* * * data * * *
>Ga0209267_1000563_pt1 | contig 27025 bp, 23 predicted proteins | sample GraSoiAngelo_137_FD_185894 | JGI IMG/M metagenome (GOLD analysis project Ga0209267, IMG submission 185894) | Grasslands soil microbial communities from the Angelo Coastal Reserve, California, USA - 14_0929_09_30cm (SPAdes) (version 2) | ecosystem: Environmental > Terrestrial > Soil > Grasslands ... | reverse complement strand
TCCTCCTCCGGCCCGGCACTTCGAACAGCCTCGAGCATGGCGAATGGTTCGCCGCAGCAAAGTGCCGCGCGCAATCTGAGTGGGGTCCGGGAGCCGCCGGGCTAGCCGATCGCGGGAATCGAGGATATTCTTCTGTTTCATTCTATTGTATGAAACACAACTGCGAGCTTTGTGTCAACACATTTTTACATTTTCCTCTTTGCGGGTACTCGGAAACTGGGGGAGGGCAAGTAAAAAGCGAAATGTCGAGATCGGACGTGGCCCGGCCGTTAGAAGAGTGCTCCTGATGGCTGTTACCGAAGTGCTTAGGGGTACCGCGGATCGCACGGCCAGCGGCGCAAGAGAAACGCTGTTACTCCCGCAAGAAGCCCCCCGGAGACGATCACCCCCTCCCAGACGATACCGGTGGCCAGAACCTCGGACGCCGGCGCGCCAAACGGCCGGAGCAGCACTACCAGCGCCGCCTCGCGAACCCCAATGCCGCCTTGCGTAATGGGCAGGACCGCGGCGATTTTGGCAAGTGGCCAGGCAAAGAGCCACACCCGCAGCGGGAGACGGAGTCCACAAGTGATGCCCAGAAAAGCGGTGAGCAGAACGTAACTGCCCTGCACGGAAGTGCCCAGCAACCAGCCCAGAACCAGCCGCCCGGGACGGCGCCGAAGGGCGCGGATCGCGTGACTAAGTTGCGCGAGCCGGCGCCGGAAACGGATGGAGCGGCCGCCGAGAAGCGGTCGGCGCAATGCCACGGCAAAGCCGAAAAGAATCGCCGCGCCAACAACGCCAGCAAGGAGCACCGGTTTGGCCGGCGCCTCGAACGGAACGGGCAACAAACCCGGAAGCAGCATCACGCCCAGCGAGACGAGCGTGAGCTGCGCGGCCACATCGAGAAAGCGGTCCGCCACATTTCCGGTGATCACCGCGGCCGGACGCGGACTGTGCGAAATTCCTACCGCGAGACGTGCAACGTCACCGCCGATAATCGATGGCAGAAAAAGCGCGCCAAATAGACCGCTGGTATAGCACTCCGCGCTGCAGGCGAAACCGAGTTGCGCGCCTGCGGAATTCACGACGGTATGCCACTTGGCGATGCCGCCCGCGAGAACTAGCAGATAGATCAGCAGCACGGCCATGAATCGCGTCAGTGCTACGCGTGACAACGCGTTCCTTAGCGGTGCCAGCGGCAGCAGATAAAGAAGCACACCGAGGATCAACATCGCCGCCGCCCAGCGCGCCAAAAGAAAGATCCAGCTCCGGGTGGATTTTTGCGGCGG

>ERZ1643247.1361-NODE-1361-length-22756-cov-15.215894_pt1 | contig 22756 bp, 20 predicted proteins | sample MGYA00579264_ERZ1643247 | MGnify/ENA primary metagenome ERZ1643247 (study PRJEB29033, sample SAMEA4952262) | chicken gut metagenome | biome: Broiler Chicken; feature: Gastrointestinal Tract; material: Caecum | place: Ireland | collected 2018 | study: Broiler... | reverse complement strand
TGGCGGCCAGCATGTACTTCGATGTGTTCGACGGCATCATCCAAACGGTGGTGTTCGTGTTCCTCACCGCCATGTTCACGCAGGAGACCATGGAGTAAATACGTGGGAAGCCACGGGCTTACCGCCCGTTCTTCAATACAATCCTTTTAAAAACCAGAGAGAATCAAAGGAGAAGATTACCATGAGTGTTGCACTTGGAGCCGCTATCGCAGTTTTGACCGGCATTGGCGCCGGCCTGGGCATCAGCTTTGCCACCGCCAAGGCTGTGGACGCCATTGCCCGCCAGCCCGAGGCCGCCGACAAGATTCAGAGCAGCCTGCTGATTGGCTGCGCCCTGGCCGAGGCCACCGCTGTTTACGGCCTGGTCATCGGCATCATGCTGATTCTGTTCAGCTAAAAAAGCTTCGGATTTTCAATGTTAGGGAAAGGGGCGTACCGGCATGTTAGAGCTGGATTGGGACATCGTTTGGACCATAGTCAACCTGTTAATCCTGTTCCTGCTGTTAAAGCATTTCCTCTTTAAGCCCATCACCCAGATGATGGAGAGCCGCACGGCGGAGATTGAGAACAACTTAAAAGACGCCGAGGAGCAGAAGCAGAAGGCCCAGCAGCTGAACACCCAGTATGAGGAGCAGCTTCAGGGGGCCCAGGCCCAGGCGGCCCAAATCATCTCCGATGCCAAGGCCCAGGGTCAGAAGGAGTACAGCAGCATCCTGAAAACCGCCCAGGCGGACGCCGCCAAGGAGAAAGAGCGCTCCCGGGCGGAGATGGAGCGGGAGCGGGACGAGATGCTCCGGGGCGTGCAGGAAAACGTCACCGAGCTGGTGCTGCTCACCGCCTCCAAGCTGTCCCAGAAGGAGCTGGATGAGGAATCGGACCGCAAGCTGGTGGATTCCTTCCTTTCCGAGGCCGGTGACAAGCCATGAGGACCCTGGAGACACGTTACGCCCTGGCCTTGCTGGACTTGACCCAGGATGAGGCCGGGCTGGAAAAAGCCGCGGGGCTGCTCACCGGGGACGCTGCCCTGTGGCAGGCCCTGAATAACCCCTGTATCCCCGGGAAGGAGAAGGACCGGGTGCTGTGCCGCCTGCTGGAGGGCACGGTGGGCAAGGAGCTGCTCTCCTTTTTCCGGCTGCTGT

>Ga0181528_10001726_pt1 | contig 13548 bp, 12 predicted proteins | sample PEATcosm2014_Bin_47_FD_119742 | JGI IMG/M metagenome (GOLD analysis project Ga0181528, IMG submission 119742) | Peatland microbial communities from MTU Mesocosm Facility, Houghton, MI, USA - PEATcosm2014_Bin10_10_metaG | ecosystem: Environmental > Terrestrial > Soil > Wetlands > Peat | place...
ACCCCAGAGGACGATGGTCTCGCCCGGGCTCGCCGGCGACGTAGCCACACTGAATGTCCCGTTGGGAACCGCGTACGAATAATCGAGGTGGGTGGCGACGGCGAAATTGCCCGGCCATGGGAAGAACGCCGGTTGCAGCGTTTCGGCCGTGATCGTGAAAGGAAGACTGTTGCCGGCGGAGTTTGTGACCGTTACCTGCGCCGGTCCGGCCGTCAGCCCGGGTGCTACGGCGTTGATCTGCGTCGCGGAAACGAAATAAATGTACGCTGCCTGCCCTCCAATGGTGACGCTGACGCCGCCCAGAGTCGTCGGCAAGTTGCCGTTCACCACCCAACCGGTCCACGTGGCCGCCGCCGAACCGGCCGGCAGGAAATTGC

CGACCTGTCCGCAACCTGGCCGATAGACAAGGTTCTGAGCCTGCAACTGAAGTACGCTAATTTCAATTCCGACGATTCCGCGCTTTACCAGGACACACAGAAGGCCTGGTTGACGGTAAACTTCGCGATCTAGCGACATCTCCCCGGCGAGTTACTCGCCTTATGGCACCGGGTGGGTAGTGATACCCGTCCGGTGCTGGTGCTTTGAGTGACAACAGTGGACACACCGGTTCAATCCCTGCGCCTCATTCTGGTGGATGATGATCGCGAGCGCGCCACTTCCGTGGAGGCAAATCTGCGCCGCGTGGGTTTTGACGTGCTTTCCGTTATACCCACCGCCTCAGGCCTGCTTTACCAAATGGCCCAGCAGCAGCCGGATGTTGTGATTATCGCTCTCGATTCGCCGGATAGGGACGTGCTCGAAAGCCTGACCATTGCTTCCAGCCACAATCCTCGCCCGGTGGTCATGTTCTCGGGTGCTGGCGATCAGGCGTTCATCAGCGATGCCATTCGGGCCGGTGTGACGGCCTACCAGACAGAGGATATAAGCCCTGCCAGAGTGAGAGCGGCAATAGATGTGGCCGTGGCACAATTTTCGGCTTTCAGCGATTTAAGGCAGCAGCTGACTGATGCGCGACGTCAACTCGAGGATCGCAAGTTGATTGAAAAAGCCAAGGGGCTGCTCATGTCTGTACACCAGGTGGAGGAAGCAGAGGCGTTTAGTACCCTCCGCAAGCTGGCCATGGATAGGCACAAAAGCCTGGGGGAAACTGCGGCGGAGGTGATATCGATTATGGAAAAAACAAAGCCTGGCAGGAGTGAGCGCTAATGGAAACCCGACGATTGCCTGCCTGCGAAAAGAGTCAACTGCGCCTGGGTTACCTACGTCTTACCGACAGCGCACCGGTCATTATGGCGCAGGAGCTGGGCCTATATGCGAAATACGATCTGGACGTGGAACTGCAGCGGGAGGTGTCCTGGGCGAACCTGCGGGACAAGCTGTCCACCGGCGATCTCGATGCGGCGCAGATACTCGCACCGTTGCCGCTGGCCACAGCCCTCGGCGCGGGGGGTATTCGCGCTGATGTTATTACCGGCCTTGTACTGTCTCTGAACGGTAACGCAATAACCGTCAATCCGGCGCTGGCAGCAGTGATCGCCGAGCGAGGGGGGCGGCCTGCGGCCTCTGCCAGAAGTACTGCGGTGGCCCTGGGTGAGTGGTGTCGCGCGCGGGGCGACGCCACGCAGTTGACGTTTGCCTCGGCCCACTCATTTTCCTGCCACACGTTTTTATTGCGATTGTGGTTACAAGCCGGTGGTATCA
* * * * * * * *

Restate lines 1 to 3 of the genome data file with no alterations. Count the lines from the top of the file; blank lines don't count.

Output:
>Ga0209267_1000563_pt1 | contig 27025 bp, 23 predicted proteins | sample GraSoiAngelo_137_FD_185894 | JGI IMG/M metagenome (GOLD analysis project Ga0209267, IMG submission 185894) | Grasslands soil microbial communities from the Angelo Coastal Reserve, California, USA - 14_0929_09_30cm (SPAdes) (version 2) | ecosystem: Environmental > Terrestrial > Soil > Grasslands ... | reverse complement strand
TCCTCCTCCGGCCCGGCACTTCGAACAGCCTCGAGCATGGCGAATGGTTCGCCGCAGCAAAGTGCCGCGCGCAATCTGAGTGGGGTCCGGGAGCCGCCGGGCTAGCCGATCGCGGGAATCGAGGATATTCTTCTGTTTCATTCTATTGTATGAAACACAACTGCGAGCTTTGTGTCAACACATTTTTACATTTTCCTCTTTGCGGGTACTCGGAAACTGGGGGAGGGCAAGTAAAAAGCGAAATGTCGAGATCGGACGTGGCCCGGCCGTTAGAAGAGTGCTCCTGATGGCTGTTACCGAAGTGCTTAGGGGTACCGCGGATCGCACGGCCAGCGGCGCAAGAGAAACGCTGTTACTCCCGCAAGAAGCCCCCCGGAGACGATCACCCCCTCCCAGACGATACCGGTGGCCAGAACCTCGGACGCCGGCGCGCCAAACGGCCGGAGCAGCACTACCAGCGCCGCCTCGCGAACCCCAATGCCGCCTTGCGTAATGGGCAGGACCGCGGCGATTTTGGCAAGTGGCCAGGCAAAGAGCCACACCCGCAGCGGGAGACGGAGTCCACAAGTGATGCCCAGAAAAGCGGTGAGCAGAACGTAACTGCCCTGCACGGAAGTGCCCAGCAACCAGCCCAGAACCAGCCGCCCGGGACGGCGCCGAAGGGCGCGGATCGCGTGACTAAGTTGCGCGAGCCGGCGCCGGAAACGGATGGAGCGGCCGCCGAGAAGCGGTCGGCGCAATGCCACGGCAAAGCCGAAAAGAATCGCCGCGCCAACAACGCCAGCAAGGAGCACCGGTTTGGCCGGCGCCTCGAACGGAACGGGCAACAAACCCGGAAGCAGCATCACGCCCAGCGAGACGAGCGTGAGCTGCGCGGCCACATCGAGAAAGCGGTCCGCCACATTTCCGGTGATCACCGCGGCCGGACGCGGACTGTGCGAAATTCCTACCGCGAGACGTGCAACGTCACCGCCGATAATCGATGGCAGAAAAAGCGCGCCAAATAGACCGCTGGTATAGCACTCCGCGCTGCAGGCGAAACCGAGTTGCGCGCCTGCGGAATTCACGACGGTATGCCACTTGGCGATGCCGCCCGCGAGAACTAGCAGATAGATCAGCAGCACGGCCATGAATCGCGTCAGTGCTACGCGTGACAACGCGTTCCTTAGCGGTGCCAGCGGCAGCAGATAAAGAAGCACACCGAGGATCAACATCGCCGCCGCCCAGCGCGCCAAAAGAAAGATCCAGCTCCGGGTGGATTTTTGCGGCGG

>ERZ1643247.1361-NODE-1361-length-22756-cov-15.215894_pt1 | contig 22756 bp, 20 predicted proteins | sample MGYA00579264_ERZ1643247 | MGnify/ENA primary metagenome ERZ1643247 (study PRJEB29033, sample SAMEA4952262) | chicken gut metagenome | biome: Broiler Chicken; feature: Gastrointestinal Tract; material: Caecum | place: Ireland | collected 2018 | study: Broiler... | reverse complement strand